Children under 11 must be with an adult
Members want to raise unsupervised age at pools
How young is too young for a child to go to a municipal pool without an adult? Cincinnati City Council and the CRC addressed that question in the wake of a recent drowning death.
(File photo of McKie Pool in Northside)
CINCINNATI -- Lifeguards are vigilant and trained in a variety ways to ensure the safety of swimmers of all ages.
But does more need to be done to keep them safe? City Council believes so.
Even with a full compliment of lifeguards at Cincinnati's Bush Recreation Center Pool, Tyrell Wyche wasn't spotted until he had been under water for several minutes.
The 10-year-old had a pulse and was transported to Children's Hospital Medical Center shortly after he was found in pool on June 18.
The Hamilton County Coroner's Office confirmed on Monday that Wyche died from complications related to his drowning.
As a result of his death and several other scares early in the pool season, City Council has decided watching over many young children may be asking too much of lifeguards.
"We think 7, 8, 9 is too young to be at a pool unaccompanied," said Councilmember Amy Murray.
Murray and the rest of Council passed a motion stating that no person under the age of 11 can use a city pool if an adult does not accompany them.
The motion was only a suggestion, however, as the Cincinnati Recreation Commission (CRC) has the ultimate say on issues such as age requirements. But the organization decided to formally adopt Council's suggestion on Friday.
CRC spokesperson Bunny Arszman confirmed to WCPO that new age restrictions are in place during open swim sessions.
According to the CRC's rule and regulations for pools , "Children age 7-11 must be accompanied and supervised by a parent, legal guardian or adult age 18 or older during open swim hours." The website says it went into effect June 26.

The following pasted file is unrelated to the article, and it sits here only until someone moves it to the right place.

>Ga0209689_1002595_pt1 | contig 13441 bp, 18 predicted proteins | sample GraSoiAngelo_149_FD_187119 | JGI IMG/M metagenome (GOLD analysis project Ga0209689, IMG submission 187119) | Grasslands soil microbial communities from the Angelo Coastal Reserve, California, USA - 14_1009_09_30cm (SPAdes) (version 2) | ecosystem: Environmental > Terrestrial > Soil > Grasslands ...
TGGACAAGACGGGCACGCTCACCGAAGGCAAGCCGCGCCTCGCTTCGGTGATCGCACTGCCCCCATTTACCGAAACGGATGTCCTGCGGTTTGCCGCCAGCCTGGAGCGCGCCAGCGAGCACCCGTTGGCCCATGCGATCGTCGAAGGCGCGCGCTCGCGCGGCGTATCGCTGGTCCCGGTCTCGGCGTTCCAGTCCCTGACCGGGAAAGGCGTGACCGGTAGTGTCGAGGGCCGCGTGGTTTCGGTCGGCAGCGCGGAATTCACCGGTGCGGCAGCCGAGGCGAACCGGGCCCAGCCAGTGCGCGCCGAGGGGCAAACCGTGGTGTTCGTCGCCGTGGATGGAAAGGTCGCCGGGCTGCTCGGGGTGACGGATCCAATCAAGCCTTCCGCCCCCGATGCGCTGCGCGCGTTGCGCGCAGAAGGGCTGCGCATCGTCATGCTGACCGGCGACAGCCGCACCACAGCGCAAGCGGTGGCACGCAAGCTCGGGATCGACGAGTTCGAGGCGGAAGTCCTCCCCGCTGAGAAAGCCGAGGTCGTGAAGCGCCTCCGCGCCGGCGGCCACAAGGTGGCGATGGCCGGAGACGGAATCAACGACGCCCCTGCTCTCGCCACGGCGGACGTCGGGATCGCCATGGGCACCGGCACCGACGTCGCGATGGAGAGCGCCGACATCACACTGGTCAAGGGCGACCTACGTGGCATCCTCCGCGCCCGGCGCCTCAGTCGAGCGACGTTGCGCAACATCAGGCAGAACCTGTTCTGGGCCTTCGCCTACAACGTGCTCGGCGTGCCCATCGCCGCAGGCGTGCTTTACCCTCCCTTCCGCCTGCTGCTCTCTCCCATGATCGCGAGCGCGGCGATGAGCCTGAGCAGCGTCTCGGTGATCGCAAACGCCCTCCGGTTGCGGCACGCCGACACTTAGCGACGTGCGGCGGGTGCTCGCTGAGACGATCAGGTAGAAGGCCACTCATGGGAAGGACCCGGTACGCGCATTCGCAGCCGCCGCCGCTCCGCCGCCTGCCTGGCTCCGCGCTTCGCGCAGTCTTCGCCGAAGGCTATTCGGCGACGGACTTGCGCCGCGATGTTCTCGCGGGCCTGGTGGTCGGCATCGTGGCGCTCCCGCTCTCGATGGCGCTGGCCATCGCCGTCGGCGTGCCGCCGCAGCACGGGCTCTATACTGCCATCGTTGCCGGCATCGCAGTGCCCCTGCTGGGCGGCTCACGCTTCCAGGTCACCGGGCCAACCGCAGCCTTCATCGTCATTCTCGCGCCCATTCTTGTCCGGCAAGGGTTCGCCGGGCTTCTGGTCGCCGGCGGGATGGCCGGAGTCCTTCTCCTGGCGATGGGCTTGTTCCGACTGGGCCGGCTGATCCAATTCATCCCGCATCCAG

That policy is reinforced by signs at each the 23 city pools the policy affects.
CRC policy previously allowed children as young as 7 years old to be at the pool without being accompanied by an adult.
All children 17 and under are required to be registered with the CRC by a parent or guardian in order to get a season membership or a one-day pass.
While Arszman was able to say Friday that there will be some exceptions for situations like swim lessons, she said additional details won't be available until the new policy is released on Monday.
“We need to put a bandage on this for the next month, or the next month and a half while everyone’s still swimming in July and August, to make sure this doesn’t happen again this summer.
“Then I think we have the winter to look at a comprehensive plan and look at what other people do.”
Parents like Edgar Scott support the change.
“I think it’s a good idea,” said Scott who spent Thursday at a pool in Pleasant Ridge with three of his children. "I think it's added protection for the kids and the lifeguards."
Vashani Walker isn’t so sure.
While the mother understands the push for additional safety measures at local pools, she fears the new restrictions could negatively affect working parents who can’t afford extra child care or summer camps.
Even though the CRC's official rules explicitly state that "lifeguards are not babysitters," Walker says she drops her 10-year-old off at the pool when she goes to work.
"I do that because I'm at work. I just hope that the lifeguards are doing their job," she said.